USA Today Report: Wisconsin one of 41 states where public workers earn more

  • Posted by a hidden member.
    Log in to view his profile

    Mar 01, 2011 2:15 PM GMT

    http://www.usatoday.com/news/nation/2011-03-01-1Apublicworkers01_ST_N.htm

    Wisconsin is one of 41 states where public employees earn higher average pay and benefits than private workers in the same state, a USA TODAY analysis finds. Still, the compensation of Wisconsin's government workers ranks below the national average for non-federal public employees and has increased only slightly since 2000.

    The finding comes as the Midwestern state remains in the center of efforts by several governors to reduce budget shortfalls in part by requiring state and local government workers to pay more for health and retirement benefits.

    The standoff reaches a crucial point today when Republican Gov. Scott Walker presents a proposed budget for the year beginning July 1. He says layoffs of state workers may begin if the Legislature does not adopt his proposal to curb collective-bargaining rights of public workers and require them to pay a higher share of the cost of benefits.

    The analysis of government data found that public employees' compensation has grown faster than the earnings of private workers since 2000. Primary cause: the rising value of benefits.

    Wisconsin is typical. State, city and school district workers earned an average of $50,774 in wages and benefits in 2009, about $1,800 more than in the private sector. The state ranked 33rd in public employee compensation among the states and Washington, D.C. It had ranked 20th in 2000.

    In contrast, California's public employees enjoyed soaring compensation throughout that state's decade-long budget crisis.

    The analysis included full and part-time workers and did not adjust for specific jobs, age, education or experience. In an earlier job-to-job comparison, USA TODAY found that state and local government workers make about the same salary as those in the private sector but get more generous benefits.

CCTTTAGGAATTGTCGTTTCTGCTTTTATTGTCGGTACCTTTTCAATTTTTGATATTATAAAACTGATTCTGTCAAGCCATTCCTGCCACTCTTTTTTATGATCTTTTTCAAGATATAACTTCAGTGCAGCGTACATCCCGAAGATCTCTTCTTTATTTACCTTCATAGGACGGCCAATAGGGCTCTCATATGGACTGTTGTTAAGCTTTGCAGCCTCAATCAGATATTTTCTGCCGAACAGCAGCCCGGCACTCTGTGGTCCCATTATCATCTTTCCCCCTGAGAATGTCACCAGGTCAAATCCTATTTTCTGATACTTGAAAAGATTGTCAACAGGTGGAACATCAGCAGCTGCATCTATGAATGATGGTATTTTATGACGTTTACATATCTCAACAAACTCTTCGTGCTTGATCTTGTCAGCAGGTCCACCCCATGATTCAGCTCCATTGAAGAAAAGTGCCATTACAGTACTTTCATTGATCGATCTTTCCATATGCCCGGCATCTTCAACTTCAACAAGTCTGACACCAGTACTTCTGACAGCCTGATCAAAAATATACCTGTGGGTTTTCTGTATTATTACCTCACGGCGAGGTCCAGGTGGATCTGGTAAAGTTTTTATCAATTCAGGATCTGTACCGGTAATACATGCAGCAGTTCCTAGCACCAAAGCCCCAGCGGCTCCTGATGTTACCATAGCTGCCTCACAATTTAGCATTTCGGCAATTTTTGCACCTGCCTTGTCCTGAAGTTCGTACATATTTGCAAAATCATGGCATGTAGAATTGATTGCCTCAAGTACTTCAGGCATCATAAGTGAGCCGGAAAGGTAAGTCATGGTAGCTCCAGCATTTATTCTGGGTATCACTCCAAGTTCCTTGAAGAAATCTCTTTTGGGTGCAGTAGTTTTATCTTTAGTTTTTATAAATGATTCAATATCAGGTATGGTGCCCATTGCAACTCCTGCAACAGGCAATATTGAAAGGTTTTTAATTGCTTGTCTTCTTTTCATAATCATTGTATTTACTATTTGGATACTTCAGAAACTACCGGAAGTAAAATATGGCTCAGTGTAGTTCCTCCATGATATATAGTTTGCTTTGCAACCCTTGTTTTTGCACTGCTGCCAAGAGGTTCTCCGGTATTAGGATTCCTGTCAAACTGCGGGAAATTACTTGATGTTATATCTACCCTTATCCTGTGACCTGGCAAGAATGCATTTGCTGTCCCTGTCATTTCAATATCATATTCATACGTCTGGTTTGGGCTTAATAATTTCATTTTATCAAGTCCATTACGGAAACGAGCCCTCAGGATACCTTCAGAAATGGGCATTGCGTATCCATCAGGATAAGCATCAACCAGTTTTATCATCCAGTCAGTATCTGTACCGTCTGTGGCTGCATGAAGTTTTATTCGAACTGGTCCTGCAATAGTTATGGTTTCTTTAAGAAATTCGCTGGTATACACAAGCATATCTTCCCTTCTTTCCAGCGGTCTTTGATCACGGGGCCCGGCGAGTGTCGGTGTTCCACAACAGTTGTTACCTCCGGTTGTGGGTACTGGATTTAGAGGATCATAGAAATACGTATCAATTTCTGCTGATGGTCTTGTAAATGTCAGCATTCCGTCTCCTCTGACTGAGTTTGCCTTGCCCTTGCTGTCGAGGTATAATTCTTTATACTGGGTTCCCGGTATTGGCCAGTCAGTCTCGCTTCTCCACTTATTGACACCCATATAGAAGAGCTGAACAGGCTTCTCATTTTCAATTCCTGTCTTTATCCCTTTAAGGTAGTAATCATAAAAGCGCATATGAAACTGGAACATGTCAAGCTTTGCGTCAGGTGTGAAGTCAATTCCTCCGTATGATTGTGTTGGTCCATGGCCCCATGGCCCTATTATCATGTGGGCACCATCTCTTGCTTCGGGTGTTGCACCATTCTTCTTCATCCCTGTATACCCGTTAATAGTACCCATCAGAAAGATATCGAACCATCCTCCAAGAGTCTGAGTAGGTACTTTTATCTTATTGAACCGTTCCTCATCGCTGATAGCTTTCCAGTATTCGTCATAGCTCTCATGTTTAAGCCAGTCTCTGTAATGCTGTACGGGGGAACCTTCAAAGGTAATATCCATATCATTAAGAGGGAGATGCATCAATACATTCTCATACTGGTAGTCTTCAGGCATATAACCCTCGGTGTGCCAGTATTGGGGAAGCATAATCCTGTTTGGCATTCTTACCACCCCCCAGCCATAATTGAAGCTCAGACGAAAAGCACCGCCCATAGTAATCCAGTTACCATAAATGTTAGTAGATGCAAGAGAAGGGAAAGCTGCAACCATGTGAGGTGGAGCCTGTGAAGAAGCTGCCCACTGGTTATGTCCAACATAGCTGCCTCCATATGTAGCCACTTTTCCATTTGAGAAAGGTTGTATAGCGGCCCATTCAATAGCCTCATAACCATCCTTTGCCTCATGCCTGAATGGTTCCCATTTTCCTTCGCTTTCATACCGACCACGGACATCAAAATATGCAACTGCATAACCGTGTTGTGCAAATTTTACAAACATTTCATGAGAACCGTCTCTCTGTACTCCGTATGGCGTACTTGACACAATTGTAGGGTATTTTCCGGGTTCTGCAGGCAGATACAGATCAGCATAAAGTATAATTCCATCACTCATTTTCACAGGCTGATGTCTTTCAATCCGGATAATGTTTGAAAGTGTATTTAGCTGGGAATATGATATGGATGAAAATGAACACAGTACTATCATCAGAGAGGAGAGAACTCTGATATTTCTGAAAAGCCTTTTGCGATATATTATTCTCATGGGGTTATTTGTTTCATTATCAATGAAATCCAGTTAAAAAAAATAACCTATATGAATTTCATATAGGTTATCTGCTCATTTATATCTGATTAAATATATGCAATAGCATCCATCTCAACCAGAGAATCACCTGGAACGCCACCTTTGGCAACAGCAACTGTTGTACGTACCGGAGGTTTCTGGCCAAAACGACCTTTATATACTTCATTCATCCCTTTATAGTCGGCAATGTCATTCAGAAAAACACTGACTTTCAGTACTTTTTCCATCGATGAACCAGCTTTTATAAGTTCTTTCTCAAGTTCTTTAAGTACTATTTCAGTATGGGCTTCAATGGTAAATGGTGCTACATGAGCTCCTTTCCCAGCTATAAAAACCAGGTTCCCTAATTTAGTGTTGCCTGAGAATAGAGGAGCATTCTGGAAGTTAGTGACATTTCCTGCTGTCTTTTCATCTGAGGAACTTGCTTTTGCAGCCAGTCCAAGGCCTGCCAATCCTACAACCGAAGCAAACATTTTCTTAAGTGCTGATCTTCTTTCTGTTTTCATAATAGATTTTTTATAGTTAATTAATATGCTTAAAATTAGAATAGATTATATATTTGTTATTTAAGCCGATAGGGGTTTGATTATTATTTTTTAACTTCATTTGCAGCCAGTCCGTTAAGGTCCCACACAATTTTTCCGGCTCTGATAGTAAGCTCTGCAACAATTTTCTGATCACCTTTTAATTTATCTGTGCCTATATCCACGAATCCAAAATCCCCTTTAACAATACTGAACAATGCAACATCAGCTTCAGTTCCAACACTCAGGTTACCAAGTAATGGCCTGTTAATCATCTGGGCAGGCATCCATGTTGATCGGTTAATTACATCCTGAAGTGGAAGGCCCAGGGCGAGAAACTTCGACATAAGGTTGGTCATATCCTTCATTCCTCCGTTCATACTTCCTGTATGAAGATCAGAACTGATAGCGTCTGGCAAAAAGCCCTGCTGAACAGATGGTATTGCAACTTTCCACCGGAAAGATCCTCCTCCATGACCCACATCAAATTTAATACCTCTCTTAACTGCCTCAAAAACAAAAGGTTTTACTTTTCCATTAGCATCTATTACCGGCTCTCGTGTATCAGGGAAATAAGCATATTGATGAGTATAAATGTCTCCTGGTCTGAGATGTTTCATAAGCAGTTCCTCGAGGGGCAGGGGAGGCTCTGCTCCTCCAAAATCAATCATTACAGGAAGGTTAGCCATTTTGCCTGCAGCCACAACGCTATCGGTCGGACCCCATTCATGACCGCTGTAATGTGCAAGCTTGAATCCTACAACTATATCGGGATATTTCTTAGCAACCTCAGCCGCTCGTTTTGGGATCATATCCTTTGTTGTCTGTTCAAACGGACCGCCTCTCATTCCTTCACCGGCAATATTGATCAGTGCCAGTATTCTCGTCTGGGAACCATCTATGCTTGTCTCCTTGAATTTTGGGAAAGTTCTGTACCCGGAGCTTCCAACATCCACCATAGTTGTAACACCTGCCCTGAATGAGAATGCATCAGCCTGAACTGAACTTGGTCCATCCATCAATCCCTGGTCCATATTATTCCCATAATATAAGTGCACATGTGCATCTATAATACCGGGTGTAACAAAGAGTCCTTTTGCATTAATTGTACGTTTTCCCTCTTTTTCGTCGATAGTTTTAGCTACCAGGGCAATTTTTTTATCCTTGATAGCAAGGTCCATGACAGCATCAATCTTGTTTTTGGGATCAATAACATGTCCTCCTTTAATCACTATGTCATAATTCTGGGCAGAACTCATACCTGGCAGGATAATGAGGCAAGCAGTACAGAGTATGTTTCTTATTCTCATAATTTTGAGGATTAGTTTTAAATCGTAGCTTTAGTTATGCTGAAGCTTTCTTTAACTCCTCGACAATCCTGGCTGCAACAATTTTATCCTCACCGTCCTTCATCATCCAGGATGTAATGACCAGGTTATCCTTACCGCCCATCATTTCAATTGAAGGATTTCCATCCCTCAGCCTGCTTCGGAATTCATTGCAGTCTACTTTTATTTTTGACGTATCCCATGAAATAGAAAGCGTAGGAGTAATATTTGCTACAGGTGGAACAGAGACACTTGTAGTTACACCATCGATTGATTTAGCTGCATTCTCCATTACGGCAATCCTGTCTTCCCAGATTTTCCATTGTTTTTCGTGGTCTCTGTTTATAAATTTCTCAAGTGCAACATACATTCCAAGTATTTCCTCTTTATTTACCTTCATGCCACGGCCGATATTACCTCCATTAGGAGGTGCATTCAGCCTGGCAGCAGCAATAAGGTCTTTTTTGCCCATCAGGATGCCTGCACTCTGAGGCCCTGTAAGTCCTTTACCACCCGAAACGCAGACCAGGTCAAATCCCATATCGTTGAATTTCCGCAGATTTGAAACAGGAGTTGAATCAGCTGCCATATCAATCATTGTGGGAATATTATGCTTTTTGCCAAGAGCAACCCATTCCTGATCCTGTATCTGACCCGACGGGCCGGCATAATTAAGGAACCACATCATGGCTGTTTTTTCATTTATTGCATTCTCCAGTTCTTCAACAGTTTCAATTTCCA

Economist Jeffrey Keefe of the liberal Economic Policy Institute says the analysis is misleading because it doesn't reflect factors such as education that result in higher pay for public employees.

    Key state-by-state findings:

    •California. Public employee compensation rose 28% above the inflation rate from 2000 to 2009 to an average of $71,385 in 2009.

    •Nevada. Government employees earned an average of $17,815 more — or 35% — than private workers, the nation's biggest pay gap. The state's low-paying private jobs in tourism were the cause, says Bob Potts of the Center for Business and Economic Research at University of Nevada, Las Vegas.

    •Texas. The state ranked last in benefits for public employees. The state hasn't granted cost-of-living increases to most retirees since 2001.

    Some states that limit the right of public employees to unionize — such as Texas, Georgia and Virginia — pay less in compensation than the private sector. Massachusetts and New Hampshire generally permit unions but pay less than the private sector in those high-income states.
  • Posted by a hidden member.
    Log in to view his profile

    Mar 01, 2011 2:18 PM GMT
    socalfitness saidand did not adjust for specific jobs, age, education or experience.


    The key sentence. The analysis is completely worthless.
  • Posted by a hidden member.
    Log in to view his profile

    Mar 01, 2011 2:20 PM GMT
    TigerTim said
    socalfitness saidand did not adjust for specific jobs, age, education or experience.


    The key sentence. The analysis is completely worthless.

    No - that assumes there is a significant variance between public and private employees in terms of education. It is something that should be clarified and might adjust results, but no basis to say completely worthless, especially when looking at the relative increases in each sector.
  • Posted by a hidden member.
    Log in to view his profile

    Mar 01, 2011 2:34 PM GMT
    socalfitness said


    •Texas. The state ranked last in benefits for public employees. The state hasn't granted cost-of-living increases to most retirees since 2001.

    Some states that limit the right of public employees to unionize — such as Texas, Georgia and Virginia — pay less in compensation than the private sector. Massachusetts and New Hampshire generally permit unions but pay less than the private sector in those high-income states.
    Snicker snicker snicker...


    Wow: Texas Deficit Estimate Comes In Worse Than The Worst Expectations
    http://www.businessinsider.com/texas-budget-shortfall-2011-1
  • rnch

    Posts: 11525

    Mar 01, 2011 2:45 PM GMT
    LMAO @ quoting USA Today as a crediatable, reliable, accurate news source.

    their stories are just long enough for the average bowel moment.
  • Posted by a hidden member.
    Log in to view his profile

    Mar 01, 2011 3:05 PM GMT